The engaging trio shared their trio of Ps recently in Las Vegas at the 2023 Bar & Restaurant Expo.

So, what are the Three Ps of hospitality? People, Place, and Product. Operators who pull the threads tighter on each of these crucial elements will be well on their way to improving operations and the guest experience.

People

Remember all the way back to a week ago when I shared Mastroianni, Wills, and Sutley’s thoughts on service versus hospitality? Consider the first P a deeper dive into that topic.

Operators need to focus on two categories of people who help their businesses succeed: their teams and their guests.

Addressing the former, the trio feels that operators are centering a disproportionate amount of their attention on guests in comparison to staff.

“We’re not lacking for people who want to work in the business and are outperforming other industries, but we’re not focusing on staff like we focus on guests,” says Wills. “Treat everyone with respect, including through the hiring process. If you don’t engage your staff, you won’t retain them. You need to show them they can grow in your business.”

According to Sutley, 89 percent of operators say that labor costs present a “significant challenge.” It follows, then, that committing to treating staff with respect and nurturing their careers isn’t just the right thing to do, it’s smart business.

Look for people with passion, those you can motivate to go above and beyond so you’re not stuck with a team full of space-fillers who are just after a paycheck, suggests Mastroianni.

Of course, operators and their teams must also focus on providing exceptional service and experiences to guests.

“Treat ever guest like a pearl in an oyster,” advises Wills. “They’re the pearl, we’re the oyster. We need to ‘protect’ them.” Anything less, cautions Sutley, and guests won’t return.

Place

Interestingly, the trio touched on design, aesthetic, and vibe. However, that isn’t the crux of the second P.

Rather, Place is really goes back to the guest experience. The design, aesthetic, and vibe need to meet guest expectations.

“Make sure your space is what it’s supposed to be,” says Wills.

For example, if a concept presents itself as a high-end cocktail bar, the four walls need to deliver on that expectation. With the exception of a handful of high-level examples, an upscale bar won’t survive if they deliver a dive bar—not neighborhood bar, dive bar—vibe and service. (For the record, I love a dive bar. But I don’t expect to encounter TV trope-style dive bar service if I walk through the doors of a high-end cocktail bar.)

One way operators can ensure their space is what it should be is standardization. Once a concept goes from idea to brick and mortar, when the owner’s vision is realized, the team needs to deliver a matching experience. Steps of service, systems, procedures…standardization is the name of the service game.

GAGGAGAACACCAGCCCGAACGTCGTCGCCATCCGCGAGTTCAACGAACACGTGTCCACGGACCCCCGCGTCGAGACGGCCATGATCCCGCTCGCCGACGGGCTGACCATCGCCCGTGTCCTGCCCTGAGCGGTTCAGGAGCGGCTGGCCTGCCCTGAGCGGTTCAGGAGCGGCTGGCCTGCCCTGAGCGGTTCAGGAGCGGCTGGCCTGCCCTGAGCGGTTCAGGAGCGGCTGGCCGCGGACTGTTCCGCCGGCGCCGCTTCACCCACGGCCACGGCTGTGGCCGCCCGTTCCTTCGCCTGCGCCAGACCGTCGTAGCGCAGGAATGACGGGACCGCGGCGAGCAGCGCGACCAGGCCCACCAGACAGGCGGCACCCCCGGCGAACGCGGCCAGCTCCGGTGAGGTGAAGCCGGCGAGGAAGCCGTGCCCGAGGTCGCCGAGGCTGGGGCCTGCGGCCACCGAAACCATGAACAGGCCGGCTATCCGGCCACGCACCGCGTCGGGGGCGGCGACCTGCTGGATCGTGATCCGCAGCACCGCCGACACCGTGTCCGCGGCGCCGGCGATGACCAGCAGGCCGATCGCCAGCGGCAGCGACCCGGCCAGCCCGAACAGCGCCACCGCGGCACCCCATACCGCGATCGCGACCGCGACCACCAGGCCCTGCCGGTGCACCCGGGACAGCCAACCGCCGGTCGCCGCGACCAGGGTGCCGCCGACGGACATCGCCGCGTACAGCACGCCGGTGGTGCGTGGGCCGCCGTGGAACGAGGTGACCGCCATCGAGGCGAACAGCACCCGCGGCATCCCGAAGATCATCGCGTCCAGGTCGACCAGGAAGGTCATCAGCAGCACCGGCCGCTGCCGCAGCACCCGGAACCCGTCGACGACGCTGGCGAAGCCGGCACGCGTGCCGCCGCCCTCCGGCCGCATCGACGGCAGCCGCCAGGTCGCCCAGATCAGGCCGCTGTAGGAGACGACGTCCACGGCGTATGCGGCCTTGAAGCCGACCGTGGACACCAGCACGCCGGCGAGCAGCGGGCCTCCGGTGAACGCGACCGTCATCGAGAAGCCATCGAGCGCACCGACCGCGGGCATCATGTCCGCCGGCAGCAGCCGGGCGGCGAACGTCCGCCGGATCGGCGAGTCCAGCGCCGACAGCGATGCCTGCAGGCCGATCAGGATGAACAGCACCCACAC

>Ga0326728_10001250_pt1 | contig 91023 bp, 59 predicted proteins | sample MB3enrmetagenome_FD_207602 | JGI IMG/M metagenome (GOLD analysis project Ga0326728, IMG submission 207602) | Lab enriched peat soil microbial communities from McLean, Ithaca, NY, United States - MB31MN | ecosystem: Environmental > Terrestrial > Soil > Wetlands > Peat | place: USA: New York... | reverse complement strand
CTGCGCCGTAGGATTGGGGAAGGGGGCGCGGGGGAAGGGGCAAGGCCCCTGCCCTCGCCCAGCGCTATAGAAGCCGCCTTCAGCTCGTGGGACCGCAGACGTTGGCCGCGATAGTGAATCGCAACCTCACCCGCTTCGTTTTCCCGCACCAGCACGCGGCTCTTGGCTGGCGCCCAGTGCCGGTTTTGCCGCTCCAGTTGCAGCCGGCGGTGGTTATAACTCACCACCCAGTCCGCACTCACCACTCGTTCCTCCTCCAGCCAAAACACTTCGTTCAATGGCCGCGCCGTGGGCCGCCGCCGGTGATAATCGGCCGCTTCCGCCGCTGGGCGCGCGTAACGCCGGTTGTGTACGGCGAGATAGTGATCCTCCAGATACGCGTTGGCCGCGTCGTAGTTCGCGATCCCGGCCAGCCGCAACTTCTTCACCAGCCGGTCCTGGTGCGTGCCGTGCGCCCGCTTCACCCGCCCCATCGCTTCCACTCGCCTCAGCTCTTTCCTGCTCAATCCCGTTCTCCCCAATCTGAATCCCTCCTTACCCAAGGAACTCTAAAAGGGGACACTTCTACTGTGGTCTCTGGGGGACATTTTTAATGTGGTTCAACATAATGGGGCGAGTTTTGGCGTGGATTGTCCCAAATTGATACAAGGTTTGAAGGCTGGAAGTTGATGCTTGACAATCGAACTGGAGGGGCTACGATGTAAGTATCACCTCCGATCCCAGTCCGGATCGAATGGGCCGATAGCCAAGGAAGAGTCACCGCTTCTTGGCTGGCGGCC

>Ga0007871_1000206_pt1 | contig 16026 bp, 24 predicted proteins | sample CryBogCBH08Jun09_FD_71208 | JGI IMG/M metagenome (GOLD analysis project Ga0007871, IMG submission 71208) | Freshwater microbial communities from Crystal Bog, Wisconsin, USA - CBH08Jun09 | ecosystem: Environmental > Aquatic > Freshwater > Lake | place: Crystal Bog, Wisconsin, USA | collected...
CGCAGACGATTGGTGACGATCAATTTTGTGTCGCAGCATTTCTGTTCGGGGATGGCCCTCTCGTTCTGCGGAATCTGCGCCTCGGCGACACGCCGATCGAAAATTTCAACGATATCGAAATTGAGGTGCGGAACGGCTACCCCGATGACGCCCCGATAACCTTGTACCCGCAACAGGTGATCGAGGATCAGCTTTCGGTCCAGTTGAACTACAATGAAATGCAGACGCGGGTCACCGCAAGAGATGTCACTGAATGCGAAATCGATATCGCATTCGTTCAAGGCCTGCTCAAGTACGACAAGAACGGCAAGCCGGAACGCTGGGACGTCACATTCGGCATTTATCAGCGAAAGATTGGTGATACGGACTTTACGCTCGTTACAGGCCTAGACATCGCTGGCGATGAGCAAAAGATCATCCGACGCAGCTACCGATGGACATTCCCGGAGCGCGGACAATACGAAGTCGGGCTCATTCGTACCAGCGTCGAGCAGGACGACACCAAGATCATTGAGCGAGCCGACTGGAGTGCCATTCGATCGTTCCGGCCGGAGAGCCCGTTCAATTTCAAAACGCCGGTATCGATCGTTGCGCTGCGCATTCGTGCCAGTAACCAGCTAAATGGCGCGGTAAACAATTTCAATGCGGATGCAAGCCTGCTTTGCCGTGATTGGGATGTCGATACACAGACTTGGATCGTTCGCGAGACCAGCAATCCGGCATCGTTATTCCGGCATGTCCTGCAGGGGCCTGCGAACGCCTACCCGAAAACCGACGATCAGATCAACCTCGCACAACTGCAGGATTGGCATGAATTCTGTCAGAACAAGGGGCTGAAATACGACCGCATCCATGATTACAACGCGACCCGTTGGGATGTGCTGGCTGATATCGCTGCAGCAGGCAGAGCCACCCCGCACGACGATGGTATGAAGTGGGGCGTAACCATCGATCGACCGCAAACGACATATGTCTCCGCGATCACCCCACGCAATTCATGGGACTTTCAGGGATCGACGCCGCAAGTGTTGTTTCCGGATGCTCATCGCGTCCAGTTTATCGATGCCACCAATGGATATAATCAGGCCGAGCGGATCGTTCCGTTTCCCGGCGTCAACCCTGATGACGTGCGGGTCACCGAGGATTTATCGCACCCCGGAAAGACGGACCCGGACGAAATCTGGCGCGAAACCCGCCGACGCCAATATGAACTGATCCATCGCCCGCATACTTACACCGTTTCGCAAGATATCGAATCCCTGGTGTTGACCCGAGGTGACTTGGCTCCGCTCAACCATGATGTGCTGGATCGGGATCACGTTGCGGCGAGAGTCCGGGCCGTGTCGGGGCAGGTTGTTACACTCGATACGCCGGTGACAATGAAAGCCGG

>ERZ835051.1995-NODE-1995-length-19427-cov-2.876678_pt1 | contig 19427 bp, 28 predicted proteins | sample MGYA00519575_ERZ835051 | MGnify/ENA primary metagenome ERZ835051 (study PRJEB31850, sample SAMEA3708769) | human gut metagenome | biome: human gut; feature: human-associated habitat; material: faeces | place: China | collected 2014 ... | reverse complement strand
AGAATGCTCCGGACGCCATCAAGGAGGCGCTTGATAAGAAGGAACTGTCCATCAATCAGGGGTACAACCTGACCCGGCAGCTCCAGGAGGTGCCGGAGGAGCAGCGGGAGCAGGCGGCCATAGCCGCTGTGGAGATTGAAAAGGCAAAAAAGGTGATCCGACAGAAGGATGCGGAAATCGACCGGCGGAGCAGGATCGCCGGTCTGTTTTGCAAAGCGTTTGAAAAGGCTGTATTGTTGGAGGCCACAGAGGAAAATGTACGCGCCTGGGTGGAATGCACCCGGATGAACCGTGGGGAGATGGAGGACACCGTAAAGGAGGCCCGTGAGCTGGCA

“Standardize your opening, shift, and closing procedures and systems to maintain your place,” says Mastroianni.

Every team member—front of house, back of house, leadership—needs to know and buy into an operator’s standards.

Product

Standardization breeds consistency. And consistency is a key element of the third P, Product.

Per Sutley, 76 percent of operators have noticed that guests are opting for more premium drinks. That’s great news, but it’s not the whole story.

It’s great that guests are opting for more expensive drink options. After all, that can certainly help the bottom line.

“However,” cautions Mastroianni, “they won’t come back without consistency in production.”

To drive this point home, consider this story from Mastroianni. A bartender made her a drink, and it was pretty good. She ordered another one from the same bartender and watched him make it differently the second time around. Not only was this second version different, it was better. While one could view this story through a positive lens—the drink was even better the next time!—that’s not the correct takeaway.

If the bartender was committed to building cocktails consistently, the second version of that cocktail would’ve been the first one served to Mastroianni. It would be the best version, and it would always be that impressive version.

When we’re fighting the possibility that up to 70 percent of first-time guests never return, the importance of product consistency can’t be overstated.

“Really focus on the small details to affect big change and get guests through the doors and keep coming back,” says Wills.

Image: Aleksandar Pasaric on Pexels

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Leverage These 3 Sports for Growth

Leverage These 3 Sports for Growth

by David Klemt

Daniel Ricciardo in McLaren F1 race car

Sports receive more than three million mentions daily on social media and in online communities, and three sports are driving conversations.